[SatNews] A. Thomas Young has been selected to receive the Space Foundation's highest honor—the General James E. Hill Lifetime Space Achievement Award, to be presented at a special luncheon co-sponsored by Lockheed Martin on May 21st.—the luncheon is a featured event of the Space Foundation's annual Space Symposium, held at The Broadmoor Hotel in Colorado Springs, Colorado, USA.
Young was nominated for the award by Gen. Thomas S. Moorman, Jr., USAF, (Ret.), former vice chief of staff of the USAF, former head of Air Force Space Command, former chief of staff of the National Reconnaissance Office, director emeritus of the Space Foundation Board of Directors and 2012 Hill Award recipient. In his nomination, Moorman praised Young's lifetime achievements. "Tom's long and distinguished career, and his extraordinary contributions and selfless commitment to the nation's space program, exemplify the achievements the Hill Award seeks to recognize." Named for the Space Foundation's former, long-time chairman, the General James E. Hill Lifetime Space Achievement Award is one of the global space community's highest honors. Past recipients have included Buzz Aldrin, Neil Armstrong, Norman Augustine and Dr. Sally Ride, among others. The award recognizes outstanding lifetime contributions to the betterment of humankind through the exploration, development and use of space, or through use of space technology, information or resources. Tickets for the award luncheon can be purchased by Space Symposium attendees at: http://www.spacesymposium.org.
During his 20 years at NASA, Young managed numerous technically challenging programs including serving as the mission director of the 1976 Viking landings on Mars. He held a variety of critical leadership positions at the agency, including: deputy director of the Ames Research Center; director, Planetary Program, Office of Space Science at NASA Headquarters; and director of the Goddard Spaceflight Center. In the course of his NASA service, he received numerous awards and decorations, including the NASA Outstanding Leadership Medal (for his contributions to the Voyager Program), the Meritorious Executive Presidential Rank Award, the Distinguished Executive Award and NASA's highest award, the Distinguished Service Medal.
Young joined Martin Marietta Corporation in 1982 as vice president of aerospace research, and within eight years, he rose to become president and chief operating officer of the company. With Martin Marietta's merger with Lockheed Martin, he was appointed to the position of executive vice president of the new Lockheed Martin Corporation.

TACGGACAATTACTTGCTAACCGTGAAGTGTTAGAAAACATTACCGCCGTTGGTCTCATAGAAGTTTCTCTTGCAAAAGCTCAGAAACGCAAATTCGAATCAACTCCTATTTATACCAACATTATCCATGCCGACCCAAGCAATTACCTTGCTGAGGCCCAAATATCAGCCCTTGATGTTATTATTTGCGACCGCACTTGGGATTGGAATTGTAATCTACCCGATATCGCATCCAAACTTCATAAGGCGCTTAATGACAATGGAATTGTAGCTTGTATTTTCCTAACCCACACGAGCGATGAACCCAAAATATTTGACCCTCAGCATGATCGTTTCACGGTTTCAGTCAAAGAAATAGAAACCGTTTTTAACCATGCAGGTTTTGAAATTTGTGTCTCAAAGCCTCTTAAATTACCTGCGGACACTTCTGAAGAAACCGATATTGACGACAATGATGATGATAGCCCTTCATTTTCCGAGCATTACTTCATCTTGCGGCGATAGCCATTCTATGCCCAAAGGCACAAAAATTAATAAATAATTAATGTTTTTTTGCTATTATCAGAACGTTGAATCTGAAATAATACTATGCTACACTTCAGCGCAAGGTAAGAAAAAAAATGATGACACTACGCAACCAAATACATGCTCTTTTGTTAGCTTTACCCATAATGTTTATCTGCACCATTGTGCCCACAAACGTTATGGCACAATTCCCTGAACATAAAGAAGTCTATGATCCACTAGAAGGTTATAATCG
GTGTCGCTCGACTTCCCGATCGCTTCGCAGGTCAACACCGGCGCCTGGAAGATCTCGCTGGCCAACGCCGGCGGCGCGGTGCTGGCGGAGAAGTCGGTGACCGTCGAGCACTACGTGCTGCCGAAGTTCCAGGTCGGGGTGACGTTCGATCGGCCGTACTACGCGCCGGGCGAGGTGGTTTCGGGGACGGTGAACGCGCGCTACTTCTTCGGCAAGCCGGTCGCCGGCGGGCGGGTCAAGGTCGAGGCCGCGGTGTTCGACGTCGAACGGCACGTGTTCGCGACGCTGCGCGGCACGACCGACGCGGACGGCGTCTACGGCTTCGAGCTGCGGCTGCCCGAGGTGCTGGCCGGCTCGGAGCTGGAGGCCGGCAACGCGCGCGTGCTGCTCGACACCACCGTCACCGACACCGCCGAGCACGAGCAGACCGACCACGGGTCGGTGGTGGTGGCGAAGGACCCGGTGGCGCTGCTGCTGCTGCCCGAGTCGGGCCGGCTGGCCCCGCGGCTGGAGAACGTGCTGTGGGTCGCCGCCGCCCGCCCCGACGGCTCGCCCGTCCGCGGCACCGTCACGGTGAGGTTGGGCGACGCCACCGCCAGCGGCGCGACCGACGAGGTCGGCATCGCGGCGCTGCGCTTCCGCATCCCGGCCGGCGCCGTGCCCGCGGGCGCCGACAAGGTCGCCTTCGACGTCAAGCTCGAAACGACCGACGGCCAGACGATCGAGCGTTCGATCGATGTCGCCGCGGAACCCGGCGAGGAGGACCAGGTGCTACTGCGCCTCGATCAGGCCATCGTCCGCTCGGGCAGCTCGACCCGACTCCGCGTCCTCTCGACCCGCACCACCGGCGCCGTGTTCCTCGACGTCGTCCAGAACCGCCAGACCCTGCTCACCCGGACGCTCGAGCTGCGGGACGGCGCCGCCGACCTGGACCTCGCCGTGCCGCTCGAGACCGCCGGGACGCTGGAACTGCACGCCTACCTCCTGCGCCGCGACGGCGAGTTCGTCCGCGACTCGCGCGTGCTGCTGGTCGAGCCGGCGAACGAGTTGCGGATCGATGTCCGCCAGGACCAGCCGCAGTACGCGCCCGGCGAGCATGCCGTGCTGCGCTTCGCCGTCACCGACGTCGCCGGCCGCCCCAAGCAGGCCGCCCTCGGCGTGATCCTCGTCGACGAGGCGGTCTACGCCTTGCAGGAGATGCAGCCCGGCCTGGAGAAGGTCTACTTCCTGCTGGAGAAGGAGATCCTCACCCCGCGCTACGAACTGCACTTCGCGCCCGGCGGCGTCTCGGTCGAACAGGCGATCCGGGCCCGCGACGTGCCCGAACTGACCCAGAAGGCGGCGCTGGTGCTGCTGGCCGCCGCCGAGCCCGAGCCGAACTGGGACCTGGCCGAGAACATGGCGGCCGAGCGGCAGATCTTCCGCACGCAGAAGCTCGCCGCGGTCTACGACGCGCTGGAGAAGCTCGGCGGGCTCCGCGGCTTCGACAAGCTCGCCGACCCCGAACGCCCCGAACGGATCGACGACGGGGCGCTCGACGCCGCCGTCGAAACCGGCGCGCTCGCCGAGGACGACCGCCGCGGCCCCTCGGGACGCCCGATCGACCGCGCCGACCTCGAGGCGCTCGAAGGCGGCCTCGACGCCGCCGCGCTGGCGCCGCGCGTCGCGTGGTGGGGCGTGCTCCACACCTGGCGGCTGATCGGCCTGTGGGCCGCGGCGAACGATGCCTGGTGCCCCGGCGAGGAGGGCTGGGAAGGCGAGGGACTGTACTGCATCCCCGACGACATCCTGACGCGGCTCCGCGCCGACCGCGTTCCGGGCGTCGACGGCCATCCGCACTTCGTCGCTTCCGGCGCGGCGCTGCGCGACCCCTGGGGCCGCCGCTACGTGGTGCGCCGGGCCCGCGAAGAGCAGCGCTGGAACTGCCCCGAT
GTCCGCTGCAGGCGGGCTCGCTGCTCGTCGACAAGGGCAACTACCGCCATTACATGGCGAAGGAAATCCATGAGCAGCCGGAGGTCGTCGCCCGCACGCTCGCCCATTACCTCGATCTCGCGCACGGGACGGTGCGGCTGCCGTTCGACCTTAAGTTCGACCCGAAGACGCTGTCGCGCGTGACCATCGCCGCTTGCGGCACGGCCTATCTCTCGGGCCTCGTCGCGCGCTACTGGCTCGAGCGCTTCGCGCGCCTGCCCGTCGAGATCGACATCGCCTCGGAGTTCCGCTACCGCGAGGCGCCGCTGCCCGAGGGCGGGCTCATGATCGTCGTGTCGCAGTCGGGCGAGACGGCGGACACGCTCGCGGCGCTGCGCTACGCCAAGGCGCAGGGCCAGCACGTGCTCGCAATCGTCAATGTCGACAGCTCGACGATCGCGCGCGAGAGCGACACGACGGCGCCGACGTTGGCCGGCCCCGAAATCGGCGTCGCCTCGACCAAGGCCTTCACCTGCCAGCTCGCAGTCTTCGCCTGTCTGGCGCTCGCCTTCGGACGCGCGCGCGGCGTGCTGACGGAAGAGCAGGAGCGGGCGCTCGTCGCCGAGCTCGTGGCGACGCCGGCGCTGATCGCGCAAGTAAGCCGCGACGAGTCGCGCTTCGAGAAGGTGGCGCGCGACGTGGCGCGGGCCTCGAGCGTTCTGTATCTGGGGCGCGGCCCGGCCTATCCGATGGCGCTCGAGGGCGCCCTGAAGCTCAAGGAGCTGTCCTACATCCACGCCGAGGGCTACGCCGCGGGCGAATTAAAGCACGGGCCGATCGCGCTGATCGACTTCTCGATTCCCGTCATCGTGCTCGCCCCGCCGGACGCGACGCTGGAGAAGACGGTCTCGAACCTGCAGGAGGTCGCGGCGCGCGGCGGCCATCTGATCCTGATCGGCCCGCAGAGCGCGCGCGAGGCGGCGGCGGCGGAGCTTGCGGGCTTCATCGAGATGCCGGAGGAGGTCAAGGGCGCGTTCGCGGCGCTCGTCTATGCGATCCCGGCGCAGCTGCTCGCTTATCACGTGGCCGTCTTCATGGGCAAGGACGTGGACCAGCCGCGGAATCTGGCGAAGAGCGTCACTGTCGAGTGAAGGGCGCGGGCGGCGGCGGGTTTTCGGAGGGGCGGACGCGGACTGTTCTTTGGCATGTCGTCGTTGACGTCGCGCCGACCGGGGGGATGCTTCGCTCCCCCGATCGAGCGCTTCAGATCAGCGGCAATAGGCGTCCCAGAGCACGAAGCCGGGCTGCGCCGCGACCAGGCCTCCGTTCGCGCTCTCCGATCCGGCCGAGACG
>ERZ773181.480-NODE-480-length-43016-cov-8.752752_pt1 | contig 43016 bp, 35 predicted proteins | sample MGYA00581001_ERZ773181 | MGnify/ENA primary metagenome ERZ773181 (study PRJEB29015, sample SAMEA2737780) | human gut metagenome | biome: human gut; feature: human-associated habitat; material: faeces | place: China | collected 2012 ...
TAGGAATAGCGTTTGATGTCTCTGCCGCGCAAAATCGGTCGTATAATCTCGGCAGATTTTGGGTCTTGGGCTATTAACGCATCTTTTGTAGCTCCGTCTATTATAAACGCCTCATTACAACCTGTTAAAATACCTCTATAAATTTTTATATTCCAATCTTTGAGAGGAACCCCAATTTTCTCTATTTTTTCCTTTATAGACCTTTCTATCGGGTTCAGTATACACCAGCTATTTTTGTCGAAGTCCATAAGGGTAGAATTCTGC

Since his retirement from Lockheed Martin, Young has remained active across a broad range of scientific, technical and educational endeavors. He is president of the Virginia Institute of Marine Science Foundation and a member of the Committee on Astronomy and Astrophysics. He is also a Fellow of the American Institute of Aeronautics and Astronautics, the American Astronautical Society and a member of the National Academy of Engineering.
Over the course of the last 10-15 years, Young has become the "go-to-guy" to lead reviews of troubled space programs and examinations of critical space policy, organization and management issues. These have included: chairing the NASA Mars Independent Assessment Team (2000); the International Space Station Management and Cost Evaluation Committee (2001); the Defense Science Board (DSB)/Air Force Scientific Advisory Board (AFSAB) review of the Acquisition of National Security Space Programs (2003); the CSIS study of the Health of the US Industrial Base and the Impact of Export Controls (2008); the Congressionally-mandated review of the Organization and Management of National Security Space (2008), and most recently, the Independent Review Team examination of the National Polar-orbiting Operational Environmental Satellite System (NPOESS) and the independent review of NOAA's weather satellite enterprise.
Young received his Bachelor of Aeronautical Engineering and Bachelor of Mechanical Engineering degrees in 1961 from the University of Virginia, and a Master of Management degree in 1972 from the Massachusetts Institute of Technology as a Sloan Fellow.
To learn more about the Space Foundation's 30th Space Symposium, access: http://www.spacesymposium.org/